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Ringo's fading Starr,
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This review is from: Ringo 2012 (Audio CD)Now this is a something very few saw coming. Amazingly, for an artist whose output doesn't bother the charts, this is Ringo Starr's 17th studio album since March 1970, and it doesn't seem possible that 42 years have disappeared into the distant recesses of the mind since he struck out on his own after the Fab Four called it a day. Whilst that might seem to be not much of an output, this is his fifth release in less than seven years (one being a `best of'). What might surprise many though is that he does still have legions of followers, even if anything he releases sells less in the UK than the number of hot dinners I have; it's just that as those fans are spread far and wide with no concentration in any one territory, it might appear that no one buys anything bearing his name. (Whilst this might be an irritation for him, I'm sure it's a minor one considering he won't have to rely on the royalties to pay his gas bill.)
Right, let's see what `2012' is like.
Anthem. The longest track here, it's five minutes of Ringo singing easy couplets about peace and love and to be brutal, it sounds like many other things he's done.
Wings. A re-recording of a track from `Ringo the 4th' updated with a reggae style backing. Why he chose to revisit this song isn't known. Scheduled to be a single in the USA but maybe not here.
Think it Over. Familiar to most groups in the late 50s, it's certainly the catchiest song here.
Samba. This isn't what you might think. Whilst it does have samba style percussion and that, some needless guitar spoils it.
Rock Island Line. Another one attempted by the majority of fledgling groups up and down the country, once again, I think the wailing guitar spoils this, which is completely out of place. It would have been better using a simple line up in the way the song was meant to be. Yes, time has marched on since the 50s, but that doesn't mean you have to use modern technology. Some things are best left alone.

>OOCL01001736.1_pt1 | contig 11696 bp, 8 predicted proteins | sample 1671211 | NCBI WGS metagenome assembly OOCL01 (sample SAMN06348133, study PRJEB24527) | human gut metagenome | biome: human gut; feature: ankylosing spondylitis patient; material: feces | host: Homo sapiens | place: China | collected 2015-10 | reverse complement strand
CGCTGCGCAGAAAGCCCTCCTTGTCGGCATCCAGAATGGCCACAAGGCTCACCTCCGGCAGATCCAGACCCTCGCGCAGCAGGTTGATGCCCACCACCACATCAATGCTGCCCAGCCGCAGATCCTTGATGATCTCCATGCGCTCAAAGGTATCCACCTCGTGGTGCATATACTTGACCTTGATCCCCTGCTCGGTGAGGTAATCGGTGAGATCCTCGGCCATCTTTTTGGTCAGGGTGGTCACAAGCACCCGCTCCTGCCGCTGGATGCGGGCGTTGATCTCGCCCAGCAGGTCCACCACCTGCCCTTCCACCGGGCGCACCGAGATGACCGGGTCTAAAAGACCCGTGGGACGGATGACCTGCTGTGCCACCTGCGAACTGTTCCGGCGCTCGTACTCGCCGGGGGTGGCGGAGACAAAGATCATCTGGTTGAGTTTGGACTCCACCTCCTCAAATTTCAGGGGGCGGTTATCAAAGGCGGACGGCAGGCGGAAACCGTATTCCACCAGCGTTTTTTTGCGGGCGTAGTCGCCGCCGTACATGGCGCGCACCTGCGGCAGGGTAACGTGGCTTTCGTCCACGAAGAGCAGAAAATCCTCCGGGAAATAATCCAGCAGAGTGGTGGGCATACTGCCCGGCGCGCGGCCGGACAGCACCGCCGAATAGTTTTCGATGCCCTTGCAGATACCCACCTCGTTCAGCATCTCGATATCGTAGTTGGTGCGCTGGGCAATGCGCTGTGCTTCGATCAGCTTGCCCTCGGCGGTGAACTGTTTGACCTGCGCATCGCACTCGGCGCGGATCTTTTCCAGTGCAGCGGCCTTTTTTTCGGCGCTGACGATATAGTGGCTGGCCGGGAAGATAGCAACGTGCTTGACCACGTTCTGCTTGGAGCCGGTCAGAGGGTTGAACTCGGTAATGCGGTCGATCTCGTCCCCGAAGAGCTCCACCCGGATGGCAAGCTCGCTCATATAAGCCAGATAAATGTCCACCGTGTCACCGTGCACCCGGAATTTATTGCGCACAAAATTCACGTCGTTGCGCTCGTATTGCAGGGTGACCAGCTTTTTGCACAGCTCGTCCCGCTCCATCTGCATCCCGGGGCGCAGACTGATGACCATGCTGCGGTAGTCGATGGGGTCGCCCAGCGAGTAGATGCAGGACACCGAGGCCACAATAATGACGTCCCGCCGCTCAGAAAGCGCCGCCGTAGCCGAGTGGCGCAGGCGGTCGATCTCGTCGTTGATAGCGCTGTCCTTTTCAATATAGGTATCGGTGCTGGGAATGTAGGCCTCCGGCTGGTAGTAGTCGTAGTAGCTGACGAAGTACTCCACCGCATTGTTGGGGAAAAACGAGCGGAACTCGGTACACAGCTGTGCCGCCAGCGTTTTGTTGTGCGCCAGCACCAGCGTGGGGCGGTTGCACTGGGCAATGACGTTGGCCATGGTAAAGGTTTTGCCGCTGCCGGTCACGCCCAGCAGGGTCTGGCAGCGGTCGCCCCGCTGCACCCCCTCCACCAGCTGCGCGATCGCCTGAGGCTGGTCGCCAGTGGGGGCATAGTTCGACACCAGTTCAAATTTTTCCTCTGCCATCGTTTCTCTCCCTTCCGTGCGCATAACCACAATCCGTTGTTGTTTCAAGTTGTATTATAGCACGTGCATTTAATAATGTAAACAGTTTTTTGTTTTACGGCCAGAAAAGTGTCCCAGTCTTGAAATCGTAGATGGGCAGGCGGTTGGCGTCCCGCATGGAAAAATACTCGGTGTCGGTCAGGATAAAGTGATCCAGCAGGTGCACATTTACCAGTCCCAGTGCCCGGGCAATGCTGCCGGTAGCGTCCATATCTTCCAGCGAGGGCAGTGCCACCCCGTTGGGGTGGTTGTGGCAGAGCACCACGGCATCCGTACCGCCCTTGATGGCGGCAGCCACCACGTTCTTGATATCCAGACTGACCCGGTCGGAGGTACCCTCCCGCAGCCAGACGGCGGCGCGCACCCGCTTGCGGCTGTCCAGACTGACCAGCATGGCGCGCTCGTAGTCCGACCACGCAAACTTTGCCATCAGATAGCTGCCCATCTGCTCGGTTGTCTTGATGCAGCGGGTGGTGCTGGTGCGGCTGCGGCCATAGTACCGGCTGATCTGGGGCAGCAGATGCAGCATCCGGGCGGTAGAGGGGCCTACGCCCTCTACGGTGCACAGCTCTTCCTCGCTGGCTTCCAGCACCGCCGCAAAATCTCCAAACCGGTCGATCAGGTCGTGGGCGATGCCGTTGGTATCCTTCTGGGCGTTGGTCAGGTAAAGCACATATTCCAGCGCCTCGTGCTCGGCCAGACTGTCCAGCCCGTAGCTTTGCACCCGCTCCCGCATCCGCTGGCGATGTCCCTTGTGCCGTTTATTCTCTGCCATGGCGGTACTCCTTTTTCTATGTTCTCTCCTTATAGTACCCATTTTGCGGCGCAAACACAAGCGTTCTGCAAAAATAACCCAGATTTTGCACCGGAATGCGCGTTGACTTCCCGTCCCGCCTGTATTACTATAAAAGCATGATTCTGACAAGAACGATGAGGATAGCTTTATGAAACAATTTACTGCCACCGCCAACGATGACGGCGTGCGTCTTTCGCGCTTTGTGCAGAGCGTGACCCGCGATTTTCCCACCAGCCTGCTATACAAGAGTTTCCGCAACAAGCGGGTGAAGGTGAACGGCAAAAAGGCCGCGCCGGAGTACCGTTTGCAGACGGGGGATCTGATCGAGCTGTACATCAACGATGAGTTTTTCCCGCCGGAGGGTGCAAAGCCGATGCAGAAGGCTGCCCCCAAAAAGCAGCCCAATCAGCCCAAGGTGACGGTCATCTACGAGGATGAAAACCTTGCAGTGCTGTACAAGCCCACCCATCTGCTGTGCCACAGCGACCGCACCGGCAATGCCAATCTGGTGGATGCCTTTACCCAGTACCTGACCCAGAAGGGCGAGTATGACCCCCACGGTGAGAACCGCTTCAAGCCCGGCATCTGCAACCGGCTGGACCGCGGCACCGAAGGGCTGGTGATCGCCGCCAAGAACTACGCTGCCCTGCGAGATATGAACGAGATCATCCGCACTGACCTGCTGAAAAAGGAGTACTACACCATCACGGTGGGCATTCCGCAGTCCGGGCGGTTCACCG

Step Lightly. Originally recorded for `Ringo' in 1973, it's yet another `so what' track. If he had to go to his back catalogue, he should have chosen something better than this.
Wonderful. Is nothing special; it's just an ordinary song that doesn't have anything to save it.
In Liverpool. The third song he's written about his home town, and name checks the Iron Door, Sefton Park, his time as an apprentice engineer and `the boys' (not necessarily the other Beatles). With an `ooo la la la' backing similar to `You Won't See Me', he asks the question as to how good it was for you?
Slow Down. Is his rock and roll song that is actually not that bad, though it's the backing that makes it as opposed to the nondescript words. It's a shame it didn't have a different title.
The total running time for this CD is under 30 minutes (a lamentable 28:46 minutes to be precise), which harks back to the days of 14 song LP's and it's a bit short. The inlay sleeve is another huge disappointment; other than song credits there's nothing. At least give us something to read. Okay, we all know what to expect in the singing department but this isn't anywhere as good as his last two releases Y Not and Liverpool 8, and to be rather brutal, it's all a bit of a mess. I admit to having everything Ringo has ever released but I really feel it's time for him to retire. Considering that this gives the impression that he realises it too, maybe it really is the last hurrah?
Anyway, if nothing else, Ringo Starr is still the celebrity with more records where he is the subject matter than any other, and it will probably remain that way evermore. Annoyingly, there is also a double CD version not available here that includes a DVD with commentary and live footage.